"I was up in Harlem a few weeks ago, and I actually had dinner with Al Sharpton, who is a very, very interesting guy, and he comes on The Factor a lot, and I treated him to dinner because he's made himself available to us, and I felt that I wanted to take him up there. And we went to Sylvia's, a very famous restaurant in Harlem. I had a great time. And all the people up there are tremendously respectful, they all watch The Factor. You know, when Sharpton and I walked in, it was, like, big commotion and everything, but everybody was very nice. And I couldn't get over the fact that there was no difference between Sylvia's restaurant and any other restaurant in New York City. I mean it was -- it was exactly the same, even though it's run by blacks, primarily black patronship; it was the same."
He goes on to say:
"There wasn't one person in Sylvia's who was screaming, 'M-Fer, I want more iced tea.' You know, I mean, everybody was -- it was like going into an Italian restaurant in an all-white suburb in the sense of people were sitting there, and they were ordering and having fun. And there wasn't any kind of craziness at all."
What gets me is how O'Reilly clearly means this to be a compliment and genuinely believes it to be one. He's praising the staff and patrons of a legendary restaurant for being well-behaved. What could be wrong with that? You couldn't get him to recognize the depths of racism his comments reveal any more than you could explain the concept of "wet" to a fish. If Al Sharpton said to Bill O'Reilly "When I visited your studio, I was very impressed that even though you're Irish, you didn't spend the whole interview getting drunk, throwing up on the carpet, and waving a broken bottle around before passing out in a puddle of your own vomit," I don't think O'Reilly would understand what he was talking about, much less draw any parallel with his own words.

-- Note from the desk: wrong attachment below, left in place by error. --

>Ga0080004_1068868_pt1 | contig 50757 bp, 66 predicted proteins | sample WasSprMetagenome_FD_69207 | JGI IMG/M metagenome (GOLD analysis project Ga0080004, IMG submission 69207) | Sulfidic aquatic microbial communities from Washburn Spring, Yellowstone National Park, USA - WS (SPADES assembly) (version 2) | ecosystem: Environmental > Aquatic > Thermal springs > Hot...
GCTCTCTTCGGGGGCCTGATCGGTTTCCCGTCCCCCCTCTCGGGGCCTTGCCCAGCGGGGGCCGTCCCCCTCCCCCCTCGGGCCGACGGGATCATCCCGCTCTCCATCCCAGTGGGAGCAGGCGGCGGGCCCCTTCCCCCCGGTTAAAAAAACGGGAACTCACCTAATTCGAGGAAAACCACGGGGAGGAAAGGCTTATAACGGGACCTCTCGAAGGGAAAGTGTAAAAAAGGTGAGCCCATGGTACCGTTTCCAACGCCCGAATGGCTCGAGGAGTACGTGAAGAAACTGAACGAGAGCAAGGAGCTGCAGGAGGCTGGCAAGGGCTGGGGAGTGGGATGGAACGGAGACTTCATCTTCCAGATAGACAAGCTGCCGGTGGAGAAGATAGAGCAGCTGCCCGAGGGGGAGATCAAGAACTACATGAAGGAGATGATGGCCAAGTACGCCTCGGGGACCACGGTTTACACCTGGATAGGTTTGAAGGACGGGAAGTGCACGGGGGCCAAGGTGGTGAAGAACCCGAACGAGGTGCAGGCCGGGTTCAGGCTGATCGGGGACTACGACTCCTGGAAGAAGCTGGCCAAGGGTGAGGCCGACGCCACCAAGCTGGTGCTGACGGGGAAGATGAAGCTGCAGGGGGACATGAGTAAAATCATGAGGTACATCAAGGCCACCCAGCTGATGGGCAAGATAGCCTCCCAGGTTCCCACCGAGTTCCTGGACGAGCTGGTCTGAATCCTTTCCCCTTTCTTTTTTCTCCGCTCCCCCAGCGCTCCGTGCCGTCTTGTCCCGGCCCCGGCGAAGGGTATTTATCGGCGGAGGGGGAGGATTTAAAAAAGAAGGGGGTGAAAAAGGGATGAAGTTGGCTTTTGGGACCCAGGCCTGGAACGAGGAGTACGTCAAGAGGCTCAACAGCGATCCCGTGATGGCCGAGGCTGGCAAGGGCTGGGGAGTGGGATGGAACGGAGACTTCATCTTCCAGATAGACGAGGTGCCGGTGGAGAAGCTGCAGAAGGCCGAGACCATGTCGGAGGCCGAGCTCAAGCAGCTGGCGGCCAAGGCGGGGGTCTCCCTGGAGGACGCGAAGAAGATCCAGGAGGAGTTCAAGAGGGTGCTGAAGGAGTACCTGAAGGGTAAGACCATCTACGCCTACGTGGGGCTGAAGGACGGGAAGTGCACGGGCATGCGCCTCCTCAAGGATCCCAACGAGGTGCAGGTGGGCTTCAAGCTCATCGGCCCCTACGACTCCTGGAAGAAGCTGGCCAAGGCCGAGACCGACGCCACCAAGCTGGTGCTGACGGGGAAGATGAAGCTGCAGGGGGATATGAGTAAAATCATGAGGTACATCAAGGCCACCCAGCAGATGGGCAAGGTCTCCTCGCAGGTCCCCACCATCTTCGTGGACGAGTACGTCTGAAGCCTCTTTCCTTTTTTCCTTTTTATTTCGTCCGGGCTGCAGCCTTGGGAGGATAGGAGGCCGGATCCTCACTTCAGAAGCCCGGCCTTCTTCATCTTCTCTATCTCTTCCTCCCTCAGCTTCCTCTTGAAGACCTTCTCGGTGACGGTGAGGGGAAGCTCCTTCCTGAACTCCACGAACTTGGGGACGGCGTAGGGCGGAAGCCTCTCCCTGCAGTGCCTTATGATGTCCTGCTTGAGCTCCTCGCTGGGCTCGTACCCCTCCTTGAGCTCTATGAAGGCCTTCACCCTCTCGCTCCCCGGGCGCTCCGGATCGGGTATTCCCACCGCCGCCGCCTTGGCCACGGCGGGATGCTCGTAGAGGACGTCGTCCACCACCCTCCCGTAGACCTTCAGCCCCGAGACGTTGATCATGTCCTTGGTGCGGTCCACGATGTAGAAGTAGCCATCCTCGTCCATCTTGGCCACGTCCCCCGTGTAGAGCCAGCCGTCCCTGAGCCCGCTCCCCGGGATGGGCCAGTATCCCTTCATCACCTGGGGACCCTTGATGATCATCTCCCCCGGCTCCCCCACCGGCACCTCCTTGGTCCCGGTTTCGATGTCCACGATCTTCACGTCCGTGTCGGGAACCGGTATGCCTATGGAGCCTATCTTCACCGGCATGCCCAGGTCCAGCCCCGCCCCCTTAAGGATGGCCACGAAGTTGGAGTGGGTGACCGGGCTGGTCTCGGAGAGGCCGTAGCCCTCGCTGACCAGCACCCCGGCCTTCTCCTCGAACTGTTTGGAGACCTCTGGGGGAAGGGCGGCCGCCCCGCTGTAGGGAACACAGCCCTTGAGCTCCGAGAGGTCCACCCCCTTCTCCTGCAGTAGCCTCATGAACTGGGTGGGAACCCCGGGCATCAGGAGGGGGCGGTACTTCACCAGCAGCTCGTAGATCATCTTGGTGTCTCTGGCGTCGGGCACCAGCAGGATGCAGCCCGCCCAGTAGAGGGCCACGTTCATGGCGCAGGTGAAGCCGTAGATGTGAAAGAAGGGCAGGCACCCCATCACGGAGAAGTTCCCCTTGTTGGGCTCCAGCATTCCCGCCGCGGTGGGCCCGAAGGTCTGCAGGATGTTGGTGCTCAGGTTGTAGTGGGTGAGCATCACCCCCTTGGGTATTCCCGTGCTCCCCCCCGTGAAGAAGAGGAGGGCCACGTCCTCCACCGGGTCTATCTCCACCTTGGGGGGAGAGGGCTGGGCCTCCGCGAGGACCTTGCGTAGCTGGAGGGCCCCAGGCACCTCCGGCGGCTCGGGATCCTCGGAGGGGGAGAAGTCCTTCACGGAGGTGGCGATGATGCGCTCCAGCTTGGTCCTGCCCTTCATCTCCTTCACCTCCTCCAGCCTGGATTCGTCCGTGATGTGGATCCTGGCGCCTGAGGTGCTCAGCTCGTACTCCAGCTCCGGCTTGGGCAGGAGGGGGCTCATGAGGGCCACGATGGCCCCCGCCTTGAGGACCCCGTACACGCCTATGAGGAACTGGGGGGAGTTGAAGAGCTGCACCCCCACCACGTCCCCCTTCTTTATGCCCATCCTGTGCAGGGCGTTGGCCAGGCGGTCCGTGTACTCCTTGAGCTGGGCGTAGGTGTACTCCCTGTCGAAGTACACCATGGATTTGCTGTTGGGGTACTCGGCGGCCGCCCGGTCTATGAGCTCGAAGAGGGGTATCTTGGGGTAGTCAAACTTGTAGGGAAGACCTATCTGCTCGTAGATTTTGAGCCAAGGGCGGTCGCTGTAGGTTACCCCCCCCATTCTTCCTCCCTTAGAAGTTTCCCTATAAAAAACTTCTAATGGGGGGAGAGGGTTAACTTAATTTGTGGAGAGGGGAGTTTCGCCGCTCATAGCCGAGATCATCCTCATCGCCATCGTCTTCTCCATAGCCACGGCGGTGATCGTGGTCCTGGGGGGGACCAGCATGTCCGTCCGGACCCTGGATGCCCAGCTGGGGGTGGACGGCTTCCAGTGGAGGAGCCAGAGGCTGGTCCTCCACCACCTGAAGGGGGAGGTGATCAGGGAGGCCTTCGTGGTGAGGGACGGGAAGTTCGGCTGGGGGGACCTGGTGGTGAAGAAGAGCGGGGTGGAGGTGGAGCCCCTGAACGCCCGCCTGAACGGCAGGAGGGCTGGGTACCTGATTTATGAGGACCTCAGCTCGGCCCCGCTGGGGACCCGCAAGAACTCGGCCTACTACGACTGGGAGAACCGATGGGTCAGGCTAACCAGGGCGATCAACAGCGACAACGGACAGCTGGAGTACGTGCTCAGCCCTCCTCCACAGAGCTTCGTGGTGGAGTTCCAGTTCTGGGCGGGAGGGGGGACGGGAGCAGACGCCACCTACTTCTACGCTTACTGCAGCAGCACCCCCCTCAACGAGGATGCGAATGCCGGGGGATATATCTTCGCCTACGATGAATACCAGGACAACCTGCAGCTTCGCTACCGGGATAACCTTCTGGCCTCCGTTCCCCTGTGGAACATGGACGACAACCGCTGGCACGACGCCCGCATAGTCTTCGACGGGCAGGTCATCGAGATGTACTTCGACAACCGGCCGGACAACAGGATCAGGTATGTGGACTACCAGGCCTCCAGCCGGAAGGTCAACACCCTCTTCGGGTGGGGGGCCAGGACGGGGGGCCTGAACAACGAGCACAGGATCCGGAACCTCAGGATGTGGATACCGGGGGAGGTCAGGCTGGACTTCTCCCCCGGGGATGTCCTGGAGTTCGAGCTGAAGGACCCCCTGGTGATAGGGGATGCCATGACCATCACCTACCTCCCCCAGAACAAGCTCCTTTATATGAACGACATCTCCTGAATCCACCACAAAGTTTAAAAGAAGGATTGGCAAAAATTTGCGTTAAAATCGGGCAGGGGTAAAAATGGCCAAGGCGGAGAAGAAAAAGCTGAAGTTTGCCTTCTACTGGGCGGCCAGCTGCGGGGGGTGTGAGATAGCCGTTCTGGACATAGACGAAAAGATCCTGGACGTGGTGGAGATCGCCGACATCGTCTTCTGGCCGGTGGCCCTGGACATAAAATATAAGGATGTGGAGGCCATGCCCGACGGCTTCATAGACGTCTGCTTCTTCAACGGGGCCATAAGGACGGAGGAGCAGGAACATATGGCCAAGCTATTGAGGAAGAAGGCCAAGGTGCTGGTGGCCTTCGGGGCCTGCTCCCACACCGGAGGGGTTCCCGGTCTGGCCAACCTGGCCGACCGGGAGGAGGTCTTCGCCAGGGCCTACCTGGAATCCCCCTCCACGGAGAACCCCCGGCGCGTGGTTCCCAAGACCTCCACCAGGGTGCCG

If there were any justice in this world, this incident would lead to a Imus-like public scandal and the end of Bill's broadcasting career...but that won't happen. I suppose we should just be glad O'Reilly didn't mention feeling disappointed that he wasn't greeted with a rendition of "Swing Low, Sweet Chariot" or "Camptown Races"...because what could possibly be racist about praising those people for their natural rhythm and their urge to sing spirituals? It's a compliment, after all!